Huawei asks Germany not to shut it out of building 5G networks - Der Spiegel

FILE PHOTO: The Huawei logo is pictured at the IFA consumer tech fair in Berlin, Germany, September 6, 2019. REUTERS/Hannibal Hanschke

BERLIN (Reuters) - Huawei’s [HWT.UL] top manager in Germany has appealed to the government not to shut it out of building 5G mobile networks, Der Spiegel said on Friday, after Britain decided to purge the Chinese firm’s equipment from its network on security grounds.

Chancellor Angela Merkel’s government has put off a decision on tougher certification rules until after the summer break, amid pressure from some lawmakers who sympathise with U.S. calls to ban Huawei outright.

“The government’s approach of setting the same, tough security criteria for all is the right way to ensure networks are secure,” Huawei’s representative in Germany, David Wang, told the weekly news magazine.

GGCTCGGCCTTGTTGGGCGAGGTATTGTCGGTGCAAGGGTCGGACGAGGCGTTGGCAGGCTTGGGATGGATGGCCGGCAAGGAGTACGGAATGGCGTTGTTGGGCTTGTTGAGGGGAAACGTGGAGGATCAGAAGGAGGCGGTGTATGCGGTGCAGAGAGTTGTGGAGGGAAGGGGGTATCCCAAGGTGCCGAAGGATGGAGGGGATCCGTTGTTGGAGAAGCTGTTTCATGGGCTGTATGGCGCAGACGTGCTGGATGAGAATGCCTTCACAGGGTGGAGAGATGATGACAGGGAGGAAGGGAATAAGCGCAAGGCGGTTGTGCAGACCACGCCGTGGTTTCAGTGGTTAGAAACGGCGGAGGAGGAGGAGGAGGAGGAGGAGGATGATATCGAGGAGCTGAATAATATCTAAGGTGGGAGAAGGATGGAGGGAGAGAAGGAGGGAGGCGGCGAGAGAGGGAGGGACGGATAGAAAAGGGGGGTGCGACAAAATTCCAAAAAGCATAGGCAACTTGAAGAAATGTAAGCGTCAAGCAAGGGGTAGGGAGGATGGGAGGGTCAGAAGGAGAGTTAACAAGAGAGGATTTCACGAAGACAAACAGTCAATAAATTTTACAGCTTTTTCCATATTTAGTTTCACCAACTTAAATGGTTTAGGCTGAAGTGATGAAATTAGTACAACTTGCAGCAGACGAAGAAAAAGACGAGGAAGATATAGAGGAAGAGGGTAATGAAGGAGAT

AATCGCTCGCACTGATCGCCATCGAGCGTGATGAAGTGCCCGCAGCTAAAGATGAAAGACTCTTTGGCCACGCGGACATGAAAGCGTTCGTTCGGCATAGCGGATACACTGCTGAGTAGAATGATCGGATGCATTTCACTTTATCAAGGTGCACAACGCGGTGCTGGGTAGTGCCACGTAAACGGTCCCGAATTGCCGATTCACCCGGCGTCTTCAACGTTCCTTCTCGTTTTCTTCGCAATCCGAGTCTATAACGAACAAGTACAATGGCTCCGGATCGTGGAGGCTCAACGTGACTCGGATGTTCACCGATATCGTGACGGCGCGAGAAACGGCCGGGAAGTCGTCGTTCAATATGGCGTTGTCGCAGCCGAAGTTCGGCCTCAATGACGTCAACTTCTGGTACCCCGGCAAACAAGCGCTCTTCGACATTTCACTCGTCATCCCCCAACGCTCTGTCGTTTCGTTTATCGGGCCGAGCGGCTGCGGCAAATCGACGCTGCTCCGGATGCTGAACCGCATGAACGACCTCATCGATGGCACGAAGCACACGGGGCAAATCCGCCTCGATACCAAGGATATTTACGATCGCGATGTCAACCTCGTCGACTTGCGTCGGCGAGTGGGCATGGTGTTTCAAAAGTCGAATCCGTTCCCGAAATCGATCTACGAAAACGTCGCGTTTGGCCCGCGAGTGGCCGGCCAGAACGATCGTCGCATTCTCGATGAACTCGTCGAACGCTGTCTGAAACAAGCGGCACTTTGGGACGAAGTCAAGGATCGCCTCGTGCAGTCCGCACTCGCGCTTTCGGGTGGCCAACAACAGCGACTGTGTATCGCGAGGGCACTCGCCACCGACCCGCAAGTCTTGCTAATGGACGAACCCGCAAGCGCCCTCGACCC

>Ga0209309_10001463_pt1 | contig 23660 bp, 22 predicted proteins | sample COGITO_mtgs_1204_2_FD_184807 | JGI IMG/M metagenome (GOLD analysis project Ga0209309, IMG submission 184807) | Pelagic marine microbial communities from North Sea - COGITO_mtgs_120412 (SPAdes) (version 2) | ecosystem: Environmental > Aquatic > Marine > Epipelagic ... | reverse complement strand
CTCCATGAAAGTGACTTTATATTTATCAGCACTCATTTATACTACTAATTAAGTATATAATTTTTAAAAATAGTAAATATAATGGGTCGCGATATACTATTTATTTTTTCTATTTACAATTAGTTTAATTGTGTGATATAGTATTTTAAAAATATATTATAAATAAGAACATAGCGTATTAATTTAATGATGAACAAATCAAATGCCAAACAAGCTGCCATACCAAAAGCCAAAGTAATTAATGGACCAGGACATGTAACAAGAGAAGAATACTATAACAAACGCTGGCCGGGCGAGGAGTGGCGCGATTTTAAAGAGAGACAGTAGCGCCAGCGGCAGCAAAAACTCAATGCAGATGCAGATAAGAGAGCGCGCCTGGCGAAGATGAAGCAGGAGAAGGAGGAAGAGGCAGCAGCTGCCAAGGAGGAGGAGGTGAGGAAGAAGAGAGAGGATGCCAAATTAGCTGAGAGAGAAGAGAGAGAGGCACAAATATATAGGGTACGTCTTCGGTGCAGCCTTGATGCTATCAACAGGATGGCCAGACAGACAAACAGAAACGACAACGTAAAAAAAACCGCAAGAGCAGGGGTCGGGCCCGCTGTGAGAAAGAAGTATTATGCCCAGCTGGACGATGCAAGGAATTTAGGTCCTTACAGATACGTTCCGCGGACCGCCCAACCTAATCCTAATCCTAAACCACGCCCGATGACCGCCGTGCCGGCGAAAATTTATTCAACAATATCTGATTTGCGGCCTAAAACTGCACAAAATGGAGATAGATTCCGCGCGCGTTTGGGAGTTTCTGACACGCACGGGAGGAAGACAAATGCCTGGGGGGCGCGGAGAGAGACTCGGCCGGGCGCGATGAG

Germany’s three mobile operators are all customers of Huawei, which has had a presence in the country for 15 years. None have found any evidence to support U.S. allegations that its equipment is unsafe, Wang added.

Britain this month ordered Huawei equipment to be removed from its 5G network by the end of 2027, while France has told operators to rip out Huawei 5G gear by 2028 without announcing a public ban, sources say.

Deutsche Telekom, the German market leader, began building its 5G network under existing agreements and only signed a contract with the Chinese provider last month. Its 5G network now covers nearly half the population.

Analysts and industry sources say Deutsche Telekom, which opposes a Huawei ban, is seeking to pre-empt a such an outcome by rolling out most of its 5G network before a political decision is taken.

Spanish-controlled Telefonica Deutschland said this week it had signed backup 5G contracts with other telecoms vendors to cover the risk that Huawei ends up being barred from the German market.

(This story corrects context in paragraph 6 on 5G contract between Deutsche Telekom and Huawei)

Reporting by Douglas Busvine; Editing by Edmund Blair and David Evans